Twitter, Shadowbanning, and Conservatives
Former Breitbart news editor Milo Yiannopoulos is familiar with the suppression of free speech and the First Amendment by the politically correct left, having a speech at UC Berkeley canceled after violent riots by the politically intolerant left. Pundits have dubbed the suppression of conservative speakers on campus the “heckler’s veto” which allows the arbiters of political correctness to deny a forum to those they disagree with.
Yiannopoulos is also familiar with another form of suppression of free speech, this time in social media forums such as Twitter called “shadowbanning”. Tweets of the kind President Trump is famous for are banned from being seen by other than a given account’s followers, limiting visibility. Twitter and its support team claim it is merely spanking those who violate their rules and terms of service, but Yiannopoulos thinks it is political correctness run amok with the goal of, as at Berkeley and elsewhere, of silencing conservatives:
Rumours that Twitter has begun ‘shadowbanning’ politically inconvenient users have been confirmed by a source inside the company, who spoke exclusively to Breitbart Tech. His claim was corroborated by a senior editor at a major publisher.
According to the source, Twitter maintains a ‘whitelist’ of favoured Twitter accounts and a ‘blacklist’ of unfavoured accounts. Accounts on the whitelist are prioritised in search results, even if they’re not the most popular among users. Meanwhile, accounts on the blacklist have their posts hidden from both search results and other users’ timelines….
The pattern of shadowban reports, which skews towards the alt-right, the populist right, and cultural libertarians, follows close on the heels of Twitter’s establishment of a “Trust and Safety Council” packed with left-wing advocacy groups, as well as Islamic research centre the Wahid Institute....
With shadowbans now confirmed by an inside source, there is little room for doubt that the platform is intent on silencing conservatives. Furthermore, it has demonstrated a complete lack of regard for transparency, concealing its shadowbanning system from users and hiding its political bias behind a veneer of opposition to online abuse….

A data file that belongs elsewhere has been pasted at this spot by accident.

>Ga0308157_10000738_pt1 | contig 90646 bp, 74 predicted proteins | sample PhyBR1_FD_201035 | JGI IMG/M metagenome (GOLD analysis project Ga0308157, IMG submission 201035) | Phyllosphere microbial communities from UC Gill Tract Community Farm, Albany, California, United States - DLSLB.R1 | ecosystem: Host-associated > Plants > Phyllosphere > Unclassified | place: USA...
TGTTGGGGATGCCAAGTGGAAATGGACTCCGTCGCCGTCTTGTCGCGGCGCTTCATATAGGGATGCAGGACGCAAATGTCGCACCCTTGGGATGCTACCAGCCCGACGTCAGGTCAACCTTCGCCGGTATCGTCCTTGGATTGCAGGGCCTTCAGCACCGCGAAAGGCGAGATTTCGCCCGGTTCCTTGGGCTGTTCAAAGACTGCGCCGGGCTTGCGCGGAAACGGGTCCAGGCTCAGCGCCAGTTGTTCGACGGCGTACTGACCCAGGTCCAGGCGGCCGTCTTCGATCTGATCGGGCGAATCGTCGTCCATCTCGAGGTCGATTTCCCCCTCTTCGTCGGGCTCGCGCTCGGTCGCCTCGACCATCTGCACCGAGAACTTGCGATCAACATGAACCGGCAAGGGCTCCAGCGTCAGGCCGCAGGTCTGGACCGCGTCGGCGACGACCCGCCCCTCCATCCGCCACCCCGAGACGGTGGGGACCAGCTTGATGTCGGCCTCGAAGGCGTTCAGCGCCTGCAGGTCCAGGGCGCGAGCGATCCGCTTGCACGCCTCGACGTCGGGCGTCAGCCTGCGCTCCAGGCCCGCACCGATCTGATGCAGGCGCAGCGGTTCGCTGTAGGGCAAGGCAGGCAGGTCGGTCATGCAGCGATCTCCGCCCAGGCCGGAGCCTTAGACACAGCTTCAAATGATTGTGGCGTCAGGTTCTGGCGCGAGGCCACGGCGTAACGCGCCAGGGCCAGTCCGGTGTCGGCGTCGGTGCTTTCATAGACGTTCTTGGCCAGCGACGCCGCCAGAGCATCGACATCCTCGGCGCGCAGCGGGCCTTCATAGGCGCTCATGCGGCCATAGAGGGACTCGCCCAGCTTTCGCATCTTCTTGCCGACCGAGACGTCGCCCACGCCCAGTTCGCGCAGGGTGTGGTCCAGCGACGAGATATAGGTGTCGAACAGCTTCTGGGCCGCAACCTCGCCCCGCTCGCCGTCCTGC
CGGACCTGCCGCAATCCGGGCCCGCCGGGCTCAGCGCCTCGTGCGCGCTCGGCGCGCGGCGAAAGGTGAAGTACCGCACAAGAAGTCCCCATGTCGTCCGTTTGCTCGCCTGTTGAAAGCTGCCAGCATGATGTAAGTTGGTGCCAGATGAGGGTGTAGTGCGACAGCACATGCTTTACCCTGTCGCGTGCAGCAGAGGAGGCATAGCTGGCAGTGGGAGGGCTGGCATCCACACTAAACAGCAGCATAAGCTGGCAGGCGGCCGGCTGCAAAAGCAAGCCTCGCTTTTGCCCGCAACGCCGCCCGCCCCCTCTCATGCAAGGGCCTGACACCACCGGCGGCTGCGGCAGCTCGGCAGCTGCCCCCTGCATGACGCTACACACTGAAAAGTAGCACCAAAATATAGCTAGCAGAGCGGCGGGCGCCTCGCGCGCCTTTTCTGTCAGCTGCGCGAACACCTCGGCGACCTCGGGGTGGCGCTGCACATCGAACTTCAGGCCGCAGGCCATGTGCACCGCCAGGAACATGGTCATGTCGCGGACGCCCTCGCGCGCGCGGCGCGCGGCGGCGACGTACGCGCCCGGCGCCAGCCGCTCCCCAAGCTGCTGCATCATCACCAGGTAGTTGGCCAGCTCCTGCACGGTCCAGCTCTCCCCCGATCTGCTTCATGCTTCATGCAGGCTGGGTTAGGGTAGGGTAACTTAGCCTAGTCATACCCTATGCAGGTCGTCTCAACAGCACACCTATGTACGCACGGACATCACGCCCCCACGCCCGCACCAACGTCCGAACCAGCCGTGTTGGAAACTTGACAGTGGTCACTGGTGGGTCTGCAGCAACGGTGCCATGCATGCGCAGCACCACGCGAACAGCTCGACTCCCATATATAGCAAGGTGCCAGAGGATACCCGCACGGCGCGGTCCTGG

Twitter CEO Jack Dorsey says the purpose of shadowbanning is to limit the alleged abuse by spammers, so-called “trolls” and those who are just downright offensive and abusive. As Fortune magazine reported:
For some time now, Twitter has been trying to curb abuse and harassment on the service, after admitting that it hasn't done enough to stop trolls and deliberate misbehavior in the past. The latest step the company is taking is to throttle the reach of users it believes are being offensive or targeting others for abuse….
Twitter's crackdown on abuse started after CEO Jack Dorsey announced that the company was committing itself to tackling the problem, and also to doing so transparently and through an "open and real-time dialogue" with users.
The problem is that many users, particularly conservative ones, were never notified, never given their day in court, so to speak, and had to find out they were being shadowbanned from others. I know because I have a Twitter account that has been shadowbanned with no explanation from Twitter. This account has been used to promote my articles from my days as a contributor to Investor Business Daily’s editorial page to my current blogging at American Thinker. I tweet often, attaching photos and graphics to illustrate my point, and have even been written up in the Washington Post for my Twitter reach, my late but strong support for Donald Trump, and my use of schedulers, what some would call “bots”.
Does that make me a troll or a spammer? Technology has given us many tools to magnify our voices from iPhones and iPads to Twitter itself. Using schedulers to regularly tweet is just a new technology, one which Twitter allows, by the way, and to critics I say, good luck with your rotary dial phones and typewriters.